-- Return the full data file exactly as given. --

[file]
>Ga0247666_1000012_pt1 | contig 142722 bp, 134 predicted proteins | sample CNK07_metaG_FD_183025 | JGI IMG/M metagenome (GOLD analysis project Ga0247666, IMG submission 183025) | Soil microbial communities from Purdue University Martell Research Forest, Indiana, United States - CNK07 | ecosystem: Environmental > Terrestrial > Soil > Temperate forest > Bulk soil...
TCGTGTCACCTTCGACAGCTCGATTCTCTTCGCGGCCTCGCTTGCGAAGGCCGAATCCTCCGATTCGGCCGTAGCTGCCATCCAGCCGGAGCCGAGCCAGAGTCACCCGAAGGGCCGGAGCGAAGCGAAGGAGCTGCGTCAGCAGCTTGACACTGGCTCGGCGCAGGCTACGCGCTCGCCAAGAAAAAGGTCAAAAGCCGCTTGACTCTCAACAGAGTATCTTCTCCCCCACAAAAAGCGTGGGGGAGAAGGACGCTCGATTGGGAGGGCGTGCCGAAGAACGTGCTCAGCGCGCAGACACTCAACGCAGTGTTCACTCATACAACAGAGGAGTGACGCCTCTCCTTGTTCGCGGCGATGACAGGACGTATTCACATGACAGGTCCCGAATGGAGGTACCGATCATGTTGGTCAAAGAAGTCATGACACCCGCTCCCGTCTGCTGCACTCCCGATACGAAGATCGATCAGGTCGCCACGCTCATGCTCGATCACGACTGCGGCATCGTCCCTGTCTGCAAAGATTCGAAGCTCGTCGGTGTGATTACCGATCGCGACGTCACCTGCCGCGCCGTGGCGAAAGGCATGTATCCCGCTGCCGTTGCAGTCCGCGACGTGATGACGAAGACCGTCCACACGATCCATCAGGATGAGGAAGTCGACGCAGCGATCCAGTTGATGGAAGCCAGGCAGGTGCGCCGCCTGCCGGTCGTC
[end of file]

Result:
>Ga0247666_1000012_pt1 | contig 142722 bp, 134 predicted proteins | sample CNK07_metaG_FD_183025 | JGI IMG/M metagenome (GOLD analysis project Ga0247666, IMG submission 183025) | Soil microbial communities from Purdue University Martell Research Forest, Indiana, United States - CNK07 | ecosystem: Environmental > Terrestrial > Soil > Temperate forest > Bulk soil...
TCGTGTCACCTTCGACAGCTCGATTCTCTTCGCGGCCTCGCTTGCGAAGGCCGAATCCTCCGATTCGGCCGTAGCTGCCATCCAGCCGGAGCCGAGCCAGAGTCACCCGAAGGGCCGGAGCGAAGCGAAGGAGCTGCGTCAGCAGCTTGACACTGGCTCGGCGCAGGCTACGCGCTCGCCAAGAAAAAGGTCAAAAGCCGCTTGACTCTCAACAGAGTATCTTCTCCCCCACAAAAAGCGTGGGGGAGAAGGACGCTCGATTGGGAGGGCGTGCCGAAGAACGTGCTCAGCGCGCAGACACTCAACGCAGTGTTCACTCATACAACAGAGGAGTGACGCCTCTCCTTGTTCGCGGCGATGACAGGACGTATTCACATGACAGGTCCCGAATGGAGGTACCGATCATGTTGGTCAAAGAAGTCATGACACCCGCTCCCGTCTGCTGCACTCCCGATACGAAGATCGATCAGGTCGCCACGCTCATGCTCGATCACGACTGCGGCATCGTCCCTGTCTGCAAAGATTCGAAGCTCGTCGGTGTGATTACCGATCGCGACGTCACCTGCCGCGCCGTGGCGAAAGGCATGTATCCCGCTGCCGTTGCAGTCCGCGACGTGATGACGAAGACCGTCCACACGATCCATCAGGATGAGGAAGTCGACGCAGCGATCCAGTTGATGGAAGCCAGGCAGGTGCGCCGCCTGCCGGTCGTC